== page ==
The hclwizard provides tools for manipulating and assessing colors and palettes based on the underlying colorspace software (available in R and Python). It leverages the HCL color space: a color model that is based on human color perception and thus makes it easy to choose good color palettes by varying three color properties: Hue (= type of color, dominant wavelength) - Chroma (= colorfulness) - Luminance (= brightness). As shown in the color swatches below each property can be varied while keeping the other two properties fixed.
For color coding data visualizations it is crucial to choose a palette that appropriately captures the underlying information. Three types are commonly distinguished: Qualitative palettes for coding categorical information, i.e., where no particular ordering of categories is available and every color should receive the same perceptual weight. Sequential palettes for coding ordered/numeric information, i.e., where colors go from high to low (or vice versa). Diverging palettes for coding numeric information around a central neutral value, i.e., where colors diverge from neutral to two extremes. The type of palette is determined by luminance differences (= light-dark contrasts, or the lack thereof), as shown in the version below, desaturated to a grayscale.
By choosing suitable trajectories along the hue, chroma, and luminance axes of the HCL color space, a wide variety of HCL-based color palettes can be designed. Some further examples are provided below.
The go-to palette in many software packages is - or used to be until rather recently - the so-called rainbow: a palette created by changing the hue in highly-saturated RGB colors. This has been widely recognized as having a number of disadvantages including: abrupt shifts in brightness, misleading for viewers with color vision deficiencies, too flashy to look at for a longer time. For more details and further pointers see “The End of the Rainbow” by Hawkins et al. (2014) or “Somewhere over the Rainbow: How to Make Effective Use of Colors in Meteorological Visualizations” by Stauffer et al. (2015) as well as the #endrainbow hashtag on Twitter.
In a nutshell, the (in-)famous RGB rainbow palette is virtually always a poor choice and properly balanced qualitative, sequential, or diverging palettes - such as the HCL-based palettes provided here - are preferable. Despite such alternatives becoming more and more widely available the rainbow palette is unfortunately still widely used. Below we show some wild-caught examples, highlight their problems (e.g., by desaturation to grayscale or by emulating color vision deficiencies), and suggest better alternatives.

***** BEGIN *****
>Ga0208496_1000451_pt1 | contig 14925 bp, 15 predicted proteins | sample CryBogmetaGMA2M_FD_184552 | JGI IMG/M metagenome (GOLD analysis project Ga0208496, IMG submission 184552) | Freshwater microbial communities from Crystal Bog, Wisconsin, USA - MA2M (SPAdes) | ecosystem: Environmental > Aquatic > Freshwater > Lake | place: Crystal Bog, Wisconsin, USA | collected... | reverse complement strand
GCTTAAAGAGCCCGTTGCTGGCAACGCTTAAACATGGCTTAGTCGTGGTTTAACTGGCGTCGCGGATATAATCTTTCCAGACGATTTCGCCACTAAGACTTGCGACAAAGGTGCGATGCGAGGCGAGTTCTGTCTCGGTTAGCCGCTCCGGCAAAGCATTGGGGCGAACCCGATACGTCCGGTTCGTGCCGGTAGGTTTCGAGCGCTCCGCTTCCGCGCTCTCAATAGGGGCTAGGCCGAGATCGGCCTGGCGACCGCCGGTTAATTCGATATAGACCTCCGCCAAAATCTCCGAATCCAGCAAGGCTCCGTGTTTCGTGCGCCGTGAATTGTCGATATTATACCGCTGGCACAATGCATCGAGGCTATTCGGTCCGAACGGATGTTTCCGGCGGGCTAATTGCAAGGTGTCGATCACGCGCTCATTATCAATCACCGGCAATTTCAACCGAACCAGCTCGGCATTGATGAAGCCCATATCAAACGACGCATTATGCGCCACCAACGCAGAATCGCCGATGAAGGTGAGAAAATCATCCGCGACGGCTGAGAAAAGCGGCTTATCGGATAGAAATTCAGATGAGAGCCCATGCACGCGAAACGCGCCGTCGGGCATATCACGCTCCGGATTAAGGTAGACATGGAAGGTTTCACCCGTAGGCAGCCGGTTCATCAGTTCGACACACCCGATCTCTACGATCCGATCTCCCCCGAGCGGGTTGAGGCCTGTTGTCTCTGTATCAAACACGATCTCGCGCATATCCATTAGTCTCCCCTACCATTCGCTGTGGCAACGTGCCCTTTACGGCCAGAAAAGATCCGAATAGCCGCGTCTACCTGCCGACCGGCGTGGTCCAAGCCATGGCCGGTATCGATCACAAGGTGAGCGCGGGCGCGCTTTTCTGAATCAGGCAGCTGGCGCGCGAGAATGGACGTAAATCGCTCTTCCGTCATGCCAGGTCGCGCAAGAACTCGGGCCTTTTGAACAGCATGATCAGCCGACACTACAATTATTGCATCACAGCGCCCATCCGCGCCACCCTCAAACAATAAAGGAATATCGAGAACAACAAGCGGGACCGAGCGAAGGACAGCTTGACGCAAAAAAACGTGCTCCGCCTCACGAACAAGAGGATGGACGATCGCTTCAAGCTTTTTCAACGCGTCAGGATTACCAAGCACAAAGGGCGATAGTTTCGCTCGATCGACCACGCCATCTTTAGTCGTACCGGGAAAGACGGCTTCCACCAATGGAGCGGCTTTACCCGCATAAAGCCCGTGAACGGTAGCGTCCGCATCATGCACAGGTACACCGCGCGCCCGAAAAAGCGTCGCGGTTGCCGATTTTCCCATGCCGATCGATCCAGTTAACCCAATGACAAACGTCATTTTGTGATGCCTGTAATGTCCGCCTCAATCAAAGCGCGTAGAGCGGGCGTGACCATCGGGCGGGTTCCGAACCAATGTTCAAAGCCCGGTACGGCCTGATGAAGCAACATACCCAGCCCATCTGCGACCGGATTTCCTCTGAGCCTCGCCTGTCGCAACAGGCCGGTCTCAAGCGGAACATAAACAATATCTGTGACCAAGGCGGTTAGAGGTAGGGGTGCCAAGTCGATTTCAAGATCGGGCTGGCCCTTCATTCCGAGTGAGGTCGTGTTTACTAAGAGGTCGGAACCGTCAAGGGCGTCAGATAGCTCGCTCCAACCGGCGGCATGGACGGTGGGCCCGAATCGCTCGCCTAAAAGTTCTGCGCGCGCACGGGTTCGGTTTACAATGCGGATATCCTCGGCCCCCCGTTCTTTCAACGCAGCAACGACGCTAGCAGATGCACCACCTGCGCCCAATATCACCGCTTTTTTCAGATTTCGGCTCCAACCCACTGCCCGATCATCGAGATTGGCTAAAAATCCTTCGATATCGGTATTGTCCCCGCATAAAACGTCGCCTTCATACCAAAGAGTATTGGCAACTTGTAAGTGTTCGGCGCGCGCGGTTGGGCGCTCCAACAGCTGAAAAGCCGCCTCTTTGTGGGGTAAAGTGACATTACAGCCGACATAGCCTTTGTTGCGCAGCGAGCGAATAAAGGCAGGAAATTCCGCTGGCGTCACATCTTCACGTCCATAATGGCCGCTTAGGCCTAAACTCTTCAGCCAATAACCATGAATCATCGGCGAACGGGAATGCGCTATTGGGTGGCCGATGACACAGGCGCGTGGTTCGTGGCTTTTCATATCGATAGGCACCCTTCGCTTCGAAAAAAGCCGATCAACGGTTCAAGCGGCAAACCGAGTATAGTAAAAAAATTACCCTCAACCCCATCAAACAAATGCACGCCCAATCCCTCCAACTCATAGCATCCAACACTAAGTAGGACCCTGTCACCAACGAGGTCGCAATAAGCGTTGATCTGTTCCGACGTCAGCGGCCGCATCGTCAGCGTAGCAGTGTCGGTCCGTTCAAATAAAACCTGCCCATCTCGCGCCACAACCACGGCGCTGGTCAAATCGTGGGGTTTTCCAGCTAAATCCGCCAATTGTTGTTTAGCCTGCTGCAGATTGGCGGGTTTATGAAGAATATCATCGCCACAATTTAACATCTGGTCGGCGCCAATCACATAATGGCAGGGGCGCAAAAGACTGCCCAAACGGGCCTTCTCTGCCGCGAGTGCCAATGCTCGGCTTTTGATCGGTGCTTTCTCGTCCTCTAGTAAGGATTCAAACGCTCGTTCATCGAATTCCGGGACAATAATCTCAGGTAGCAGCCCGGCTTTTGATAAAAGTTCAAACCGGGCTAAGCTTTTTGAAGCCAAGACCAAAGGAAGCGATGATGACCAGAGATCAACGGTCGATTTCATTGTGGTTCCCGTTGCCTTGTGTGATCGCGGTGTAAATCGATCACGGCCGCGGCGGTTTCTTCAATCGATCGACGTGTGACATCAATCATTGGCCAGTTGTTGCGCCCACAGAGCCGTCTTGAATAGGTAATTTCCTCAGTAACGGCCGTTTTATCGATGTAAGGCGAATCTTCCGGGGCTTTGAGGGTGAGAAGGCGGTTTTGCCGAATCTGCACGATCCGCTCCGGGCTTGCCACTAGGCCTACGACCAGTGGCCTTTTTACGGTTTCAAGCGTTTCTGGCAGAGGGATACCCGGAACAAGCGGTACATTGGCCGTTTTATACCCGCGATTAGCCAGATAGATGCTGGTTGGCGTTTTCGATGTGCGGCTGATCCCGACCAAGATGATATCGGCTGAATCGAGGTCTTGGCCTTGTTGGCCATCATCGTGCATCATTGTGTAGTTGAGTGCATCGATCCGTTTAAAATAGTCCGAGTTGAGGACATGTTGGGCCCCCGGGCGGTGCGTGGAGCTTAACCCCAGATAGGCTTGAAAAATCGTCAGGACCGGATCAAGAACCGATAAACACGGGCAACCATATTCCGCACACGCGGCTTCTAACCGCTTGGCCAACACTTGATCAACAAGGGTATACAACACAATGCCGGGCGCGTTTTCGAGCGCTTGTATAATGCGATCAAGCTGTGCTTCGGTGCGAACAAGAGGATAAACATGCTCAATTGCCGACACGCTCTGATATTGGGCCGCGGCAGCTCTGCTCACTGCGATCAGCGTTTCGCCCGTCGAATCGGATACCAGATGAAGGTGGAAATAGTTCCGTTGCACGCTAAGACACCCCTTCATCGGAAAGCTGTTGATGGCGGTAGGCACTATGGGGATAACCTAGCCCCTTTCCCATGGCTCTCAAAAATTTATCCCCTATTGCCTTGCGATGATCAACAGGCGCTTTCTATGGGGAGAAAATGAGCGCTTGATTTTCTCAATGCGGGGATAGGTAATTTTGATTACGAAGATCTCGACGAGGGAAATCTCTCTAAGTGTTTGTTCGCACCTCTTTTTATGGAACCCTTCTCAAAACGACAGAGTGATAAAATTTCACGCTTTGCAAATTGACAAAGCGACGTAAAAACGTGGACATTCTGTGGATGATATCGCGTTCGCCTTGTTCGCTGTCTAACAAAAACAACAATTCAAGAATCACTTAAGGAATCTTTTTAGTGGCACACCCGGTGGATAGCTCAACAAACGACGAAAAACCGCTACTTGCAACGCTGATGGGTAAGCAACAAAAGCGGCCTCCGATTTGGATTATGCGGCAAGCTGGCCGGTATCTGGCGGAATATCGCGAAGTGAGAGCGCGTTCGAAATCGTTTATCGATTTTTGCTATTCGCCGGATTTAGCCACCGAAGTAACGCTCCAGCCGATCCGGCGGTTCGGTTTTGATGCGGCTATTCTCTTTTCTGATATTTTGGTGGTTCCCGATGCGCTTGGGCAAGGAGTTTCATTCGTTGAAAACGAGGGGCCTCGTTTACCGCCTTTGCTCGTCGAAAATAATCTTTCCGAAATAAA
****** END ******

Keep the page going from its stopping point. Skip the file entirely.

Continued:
When you see a (scientific) data visualization with a rainbow, ask yourself: Would Bob Ross approve of this?
Most likely not. In contrast, choosing a HCL-based palette instead will yield less flashy colors that change smoothly...very much in the spirit of The Joy of Painting.
Even in the excellent book "The Grammar of Graphics" by Wilkinson (2005), the rainbow palette is used in one of the first figures, depicting a heatmap of a bivariate kernel density estimate.
The original palette changes back and forth between dark and light colors and works poorly for colorblind viewers. A better alternative would be a sequential heat colors palette. It goes from light to dark and hence also works well for colorblind viewers.
Weather forecasts are often communicated through shaded maps. As an example the dewpoint temperature forecast (NOAA EMC) from a certain FV3 Global Forecast System (GFS) product is shown. It does not use a standard rainbow but the palette is also composed of highly-saturated colors with a wide range of hues.
The original palette abruptly changes hue, chroma, and luminance and hence does not convey a continuous temperature scale. Instead the HCL-based sunset palette is also built from a wide range of hues but changes hue, chroma, and luminance smoothly. This also works well in grayscale or for colorblind viewers.